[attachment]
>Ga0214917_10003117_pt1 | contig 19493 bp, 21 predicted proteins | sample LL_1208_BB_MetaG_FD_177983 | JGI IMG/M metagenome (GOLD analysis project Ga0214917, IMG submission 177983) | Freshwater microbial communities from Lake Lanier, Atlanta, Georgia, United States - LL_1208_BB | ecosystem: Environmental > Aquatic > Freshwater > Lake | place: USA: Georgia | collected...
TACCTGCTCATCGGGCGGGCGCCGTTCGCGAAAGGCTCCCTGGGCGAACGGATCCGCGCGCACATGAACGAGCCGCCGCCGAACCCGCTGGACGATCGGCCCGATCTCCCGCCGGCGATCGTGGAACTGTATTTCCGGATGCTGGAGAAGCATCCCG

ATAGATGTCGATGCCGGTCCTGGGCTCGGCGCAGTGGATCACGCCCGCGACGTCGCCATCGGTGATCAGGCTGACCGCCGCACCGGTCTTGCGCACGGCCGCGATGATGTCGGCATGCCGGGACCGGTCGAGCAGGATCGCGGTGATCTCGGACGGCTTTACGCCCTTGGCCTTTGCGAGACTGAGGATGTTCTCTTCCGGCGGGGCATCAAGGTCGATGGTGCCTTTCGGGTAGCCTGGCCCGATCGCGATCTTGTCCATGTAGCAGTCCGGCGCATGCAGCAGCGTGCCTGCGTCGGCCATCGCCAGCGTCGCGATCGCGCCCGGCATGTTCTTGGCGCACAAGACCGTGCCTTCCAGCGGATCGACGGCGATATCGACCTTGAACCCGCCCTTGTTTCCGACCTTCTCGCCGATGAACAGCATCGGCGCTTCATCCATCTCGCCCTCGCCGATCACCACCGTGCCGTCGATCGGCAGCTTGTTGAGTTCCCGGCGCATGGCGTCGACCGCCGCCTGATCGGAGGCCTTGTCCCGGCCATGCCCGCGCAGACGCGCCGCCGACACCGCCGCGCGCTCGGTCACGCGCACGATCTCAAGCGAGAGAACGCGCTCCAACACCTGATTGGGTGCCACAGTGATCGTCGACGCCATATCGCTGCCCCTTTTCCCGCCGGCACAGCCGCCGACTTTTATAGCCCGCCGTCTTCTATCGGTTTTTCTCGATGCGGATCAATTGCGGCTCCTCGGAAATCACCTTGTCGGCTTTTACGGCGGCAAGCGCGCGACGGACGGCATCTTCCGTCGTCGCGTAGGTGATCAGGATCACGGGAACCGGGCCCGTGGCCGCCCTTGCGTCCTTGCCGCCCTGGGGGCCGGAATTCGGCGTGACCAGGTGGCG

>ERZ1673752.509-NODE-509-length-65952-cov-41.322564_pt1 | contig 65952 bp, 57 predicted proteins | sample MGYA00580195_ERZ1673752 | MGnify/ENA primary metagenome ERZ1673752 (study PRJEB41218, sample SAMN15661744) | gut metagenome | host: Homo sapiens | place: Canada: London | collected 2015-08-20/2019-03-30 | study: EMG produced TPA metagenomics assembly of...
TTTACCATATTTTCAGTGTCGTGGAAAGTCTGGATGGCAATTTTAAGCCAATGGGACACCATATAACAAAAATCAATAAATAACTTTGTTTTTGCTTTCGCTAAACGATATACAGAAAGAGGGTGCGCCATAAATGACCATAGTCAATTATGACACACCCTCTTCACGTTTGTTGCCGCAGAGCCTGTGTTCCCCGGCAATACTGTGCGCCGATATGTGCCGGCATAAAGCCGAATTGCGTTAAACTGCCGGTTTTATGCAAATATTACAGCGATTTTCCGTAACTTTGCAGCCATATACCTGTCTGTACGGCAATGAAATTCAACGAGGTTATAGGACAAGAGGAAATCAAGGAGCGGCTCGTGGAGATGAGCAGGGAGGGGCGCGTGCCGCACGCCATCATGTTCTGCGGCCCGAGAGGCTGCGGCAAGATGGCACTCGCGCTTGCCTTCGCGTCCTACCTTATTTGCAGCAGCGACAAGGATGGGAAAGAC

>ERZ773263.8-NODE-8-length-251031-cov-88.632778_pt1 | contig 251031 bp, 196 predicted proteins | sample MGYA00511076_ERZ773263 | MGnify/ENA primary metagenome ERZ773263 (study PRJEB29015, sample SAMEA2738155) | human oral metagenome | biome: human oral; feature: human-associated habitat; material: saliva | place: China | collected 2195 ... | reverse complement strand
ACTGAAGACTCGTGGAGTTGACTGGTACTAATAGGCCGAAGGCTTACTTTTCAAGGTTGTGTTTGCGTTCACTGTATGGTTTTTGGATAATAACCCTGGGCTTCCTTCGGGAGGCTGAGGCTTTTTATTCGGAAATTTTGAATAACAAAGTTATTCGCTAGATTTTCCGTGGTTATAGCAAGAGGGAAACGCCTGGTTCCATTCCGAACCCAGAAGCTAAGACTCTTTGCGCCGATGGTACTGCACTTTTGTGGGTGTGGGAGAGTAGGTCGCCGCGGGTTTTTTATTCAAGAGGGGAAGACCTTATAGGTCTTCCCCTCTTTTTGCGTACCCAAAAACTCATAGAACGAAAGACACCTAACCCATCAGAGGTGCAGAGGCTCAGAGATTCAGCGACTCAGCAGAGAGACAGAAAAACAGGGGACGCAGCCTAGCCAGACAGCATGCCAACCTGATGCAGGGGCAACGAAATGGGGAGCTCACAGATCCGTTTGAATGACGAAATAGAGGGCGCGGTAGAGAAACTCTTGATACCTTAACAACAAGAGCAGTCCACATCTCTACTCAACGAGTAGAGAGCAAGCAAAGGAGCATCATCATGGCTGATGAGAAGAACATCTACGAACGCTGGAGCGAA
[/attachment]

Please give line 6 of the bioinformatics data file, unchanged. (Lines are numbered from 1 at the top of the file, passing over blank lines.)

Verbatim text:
>ERZ773263.8-NODE-8-length-251031-cov-88.632778_pt1 | contig 251031 bp, 196 predicted proteins | sample MGYA00511076_ERZ773263 | MGnify/ENA primary metagenome ERZ773263 (study PRJEB29015, sample SAMEA2738155) | human oral metagenome | biome: human oral; feature: human-associated habitat; material: saliva | place: China | collected 2195 ... | reverse complement strand